Pension Funds and Divorces – The “clean break” principle
Until the 2007 amendment to the Pension Funds Act, if the court ordered one party a share of the other party’s pension fund, provident fund or retirement annuities, such pension payouts would only take place once that party died, resigned or retired. This principal was unfair.
Now, the retirement benefits accrue to the principal member of a fund on the date of divorce, whenever the divorce took place.
The Pension Funds Amendment Act, 2007 introduced the so called clean-break principle effective from 13th of September 2007, for the treatment of retirement fund benefits on divorce. In terms of section 37D(4)(d) of the Pension Funds Act 24 of 1956, you can now immediately claim your share of your ex-spouse’s Pension Fund, Provident Fund, Preservation Fund or Retirement Annuityas per the court order.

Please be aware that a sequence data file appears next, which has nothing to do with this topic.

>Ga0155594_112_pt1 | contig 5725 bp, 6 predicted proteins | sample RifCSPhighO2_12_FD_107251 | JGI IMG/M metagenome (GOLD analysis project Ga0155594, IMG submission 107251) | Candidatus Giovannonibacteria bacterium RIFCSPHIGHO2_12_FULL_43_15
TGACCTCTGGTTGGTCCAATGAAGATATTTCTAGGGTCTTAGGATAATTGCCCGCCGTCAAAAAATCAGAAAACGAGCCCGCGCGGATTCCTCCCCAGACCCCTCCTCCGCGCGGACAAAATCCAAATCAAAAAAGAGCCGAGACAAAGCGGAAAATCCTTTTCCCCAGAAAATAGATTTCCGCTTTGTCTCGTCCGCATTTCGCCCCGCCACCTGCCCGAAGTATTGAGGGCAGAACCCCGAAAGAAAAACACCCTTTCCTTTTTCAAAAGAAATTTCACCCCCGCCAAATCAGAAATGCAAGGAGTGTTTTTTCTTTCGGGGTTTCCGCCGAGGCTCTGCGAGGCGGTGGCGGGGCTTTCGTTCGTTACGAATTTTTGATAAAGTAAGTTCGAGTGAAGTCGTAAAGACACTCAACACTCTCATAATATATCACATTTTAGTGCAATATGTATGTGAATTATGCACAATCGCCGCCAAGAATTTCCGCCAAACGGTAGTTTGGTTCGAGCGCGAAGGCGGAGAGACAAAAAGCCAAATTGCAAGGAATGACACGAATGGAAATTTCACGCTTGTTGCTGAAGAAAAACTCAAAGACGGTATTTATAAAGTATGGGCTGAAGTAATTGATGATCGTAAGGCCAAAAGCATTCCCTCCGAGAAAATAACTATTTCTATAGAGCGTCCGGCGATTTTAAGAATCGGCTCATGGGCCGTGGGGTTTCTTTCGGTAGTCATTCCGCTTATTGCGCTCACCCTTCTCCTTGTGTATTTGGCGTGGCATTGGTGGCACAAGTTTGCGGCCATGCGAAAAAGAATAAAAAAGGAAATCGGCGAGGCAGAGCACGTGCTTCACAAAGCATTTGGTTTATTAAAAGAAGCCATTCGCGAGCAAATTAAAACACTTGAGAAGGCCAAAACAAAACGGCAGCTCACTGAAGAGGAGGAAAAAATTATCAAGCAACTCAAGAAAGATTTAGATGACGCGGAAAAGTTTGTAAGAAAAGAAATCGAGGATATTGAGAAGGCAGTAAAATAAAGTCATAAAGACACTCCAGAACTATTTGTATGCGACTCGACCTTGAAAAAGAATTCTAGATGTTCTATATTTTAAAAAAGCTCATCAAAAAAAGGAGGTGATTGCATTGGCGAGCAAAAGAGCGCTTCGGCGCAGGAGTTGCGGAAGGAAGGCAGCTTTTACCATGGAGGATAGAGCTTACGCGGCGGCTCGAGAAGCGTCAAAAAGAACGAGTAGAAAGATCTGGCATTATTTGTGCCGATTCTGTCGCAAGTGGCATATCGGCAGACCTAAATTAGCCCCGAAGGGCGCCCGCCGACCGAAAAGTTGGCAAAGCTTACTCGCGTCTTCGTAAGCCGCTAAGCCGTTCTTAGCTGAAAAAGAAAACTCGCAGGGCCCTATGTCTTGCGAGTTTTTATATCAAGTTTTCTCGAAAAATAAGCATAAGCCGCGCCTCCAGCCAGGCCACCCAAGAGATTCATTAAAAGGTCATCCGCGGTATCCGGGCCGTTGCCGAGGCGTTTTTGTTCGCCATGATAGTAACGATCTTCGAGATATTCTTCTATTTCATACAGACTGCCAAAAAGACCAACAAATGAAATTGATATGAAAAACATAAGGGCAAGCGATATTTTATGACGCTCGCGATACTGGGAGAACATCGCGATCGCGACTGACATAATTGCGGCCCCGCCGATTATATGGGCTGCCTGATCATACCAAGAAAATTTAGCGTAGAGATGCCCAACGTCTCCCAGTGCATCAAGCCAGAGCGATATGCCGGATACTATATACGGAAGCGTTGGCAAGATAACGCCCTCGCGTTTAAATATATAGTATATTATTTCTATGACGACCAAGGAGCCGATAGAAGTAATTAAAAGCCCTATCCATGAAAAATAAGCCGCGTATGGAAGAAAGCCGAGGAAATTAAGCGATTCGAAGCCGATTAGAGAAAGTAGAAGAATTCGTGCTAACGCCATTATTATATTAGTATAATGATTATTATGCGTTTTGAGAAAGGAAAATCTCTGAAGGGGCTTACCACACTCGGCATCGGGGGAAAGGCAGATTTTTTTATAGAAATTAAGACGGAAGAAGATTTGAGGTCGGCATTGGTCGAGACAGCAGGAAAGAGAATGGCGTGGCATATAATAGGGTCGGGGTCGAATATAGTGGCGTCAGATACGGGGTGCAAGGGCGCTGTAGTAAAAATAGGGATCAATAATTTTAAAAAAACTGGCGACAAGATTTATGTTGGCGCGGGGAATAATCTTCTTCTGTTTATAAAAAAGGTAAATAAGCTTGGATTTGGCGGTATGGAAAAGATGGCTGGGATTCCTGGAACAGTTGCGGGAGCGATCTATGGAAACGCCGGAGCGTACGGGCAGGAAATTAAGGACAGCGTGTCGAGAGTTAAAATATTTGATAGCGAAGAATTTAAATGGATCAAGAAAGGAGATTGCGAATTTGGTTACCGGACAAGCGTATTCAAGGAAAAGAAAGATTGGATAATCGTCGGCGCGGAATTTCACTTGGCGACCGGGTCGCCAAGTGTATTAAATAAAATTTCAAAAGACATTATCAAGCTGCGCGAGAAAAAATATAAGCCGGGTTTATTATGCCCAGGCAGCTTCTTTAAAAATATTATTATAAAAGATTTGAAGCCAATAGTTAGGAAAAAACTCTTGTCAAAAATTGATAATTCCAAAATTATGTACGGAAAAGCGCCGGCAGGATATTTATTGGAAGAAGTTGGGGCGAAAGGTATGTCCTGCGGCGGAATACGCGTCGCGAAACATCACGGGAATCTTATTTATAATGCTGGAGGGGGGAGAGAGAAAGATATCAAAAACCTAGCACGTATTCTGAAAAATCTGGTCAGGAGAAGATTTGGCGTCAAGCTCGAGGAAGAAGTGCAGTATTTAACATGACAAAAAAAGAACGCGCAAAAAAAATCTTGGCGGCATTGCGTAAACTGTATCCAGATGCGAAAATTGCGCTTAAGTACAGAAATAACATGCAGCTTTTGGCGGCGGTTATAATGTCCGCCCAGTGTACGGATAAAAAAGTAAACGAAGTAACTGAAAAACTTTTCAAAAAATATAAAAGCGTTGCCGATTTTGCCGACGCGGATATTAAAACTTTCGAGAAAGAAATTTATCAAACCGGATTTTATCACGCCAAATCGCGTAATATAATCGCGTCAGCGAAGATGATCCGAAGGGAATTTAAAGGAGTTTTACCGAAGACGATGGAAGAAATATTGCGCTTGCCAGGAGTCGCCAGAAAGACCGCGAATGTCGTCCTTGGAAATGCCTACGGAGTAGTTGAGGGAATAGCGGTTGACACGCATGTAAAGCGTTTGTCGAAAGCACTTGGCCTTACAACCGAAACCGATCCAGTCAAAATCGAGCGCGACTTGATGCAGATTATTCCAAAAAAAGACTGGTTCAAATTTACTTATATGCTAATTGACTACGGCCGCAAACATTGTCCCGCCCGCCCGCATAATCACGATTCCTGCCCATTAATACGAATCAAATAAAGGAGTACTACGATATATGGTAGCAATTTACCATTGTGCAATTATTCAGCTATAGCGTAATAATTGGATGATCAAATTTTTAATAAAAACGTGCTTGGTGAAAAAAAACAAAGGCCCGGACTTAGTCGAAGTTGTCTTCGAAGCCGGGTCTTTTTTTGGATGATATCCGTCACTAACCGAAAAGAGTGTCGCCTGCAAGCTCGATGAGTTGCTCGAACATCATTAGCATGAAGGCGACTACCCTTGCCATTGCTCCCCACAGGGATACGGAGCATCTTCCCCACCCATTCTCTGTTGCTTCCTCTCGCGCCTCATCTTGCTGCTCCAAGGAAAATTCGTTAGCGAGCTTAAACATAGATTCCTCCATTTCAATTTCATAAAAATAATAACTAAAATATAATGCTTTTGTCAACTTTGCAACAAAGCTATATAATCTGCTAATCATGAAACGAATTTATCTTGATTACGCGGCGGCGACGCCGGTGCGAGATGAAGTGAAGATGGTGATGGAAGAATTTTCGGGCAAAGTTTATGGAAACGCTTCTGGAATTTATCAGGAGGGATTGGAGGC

You can take your share in cash but will have to pay the tax on the benefit. Should you owe the receiver any amounts in lieu of outstanding taxes, SARS will deduct it from your claim. Once you have submitted your claim to the fund, the fund has 60 days to pay you your benefits.
You may prefer to transfer your share to your own:
- Retirement Annuity Fund
- Preservation Fund
- Pension or Provident Fund
In order to transfer your benefit you must have a valid claim and the divorce order must state the following:
- The percentage that you are entitled to
- The name of the fund and/or
- The reference number of the fund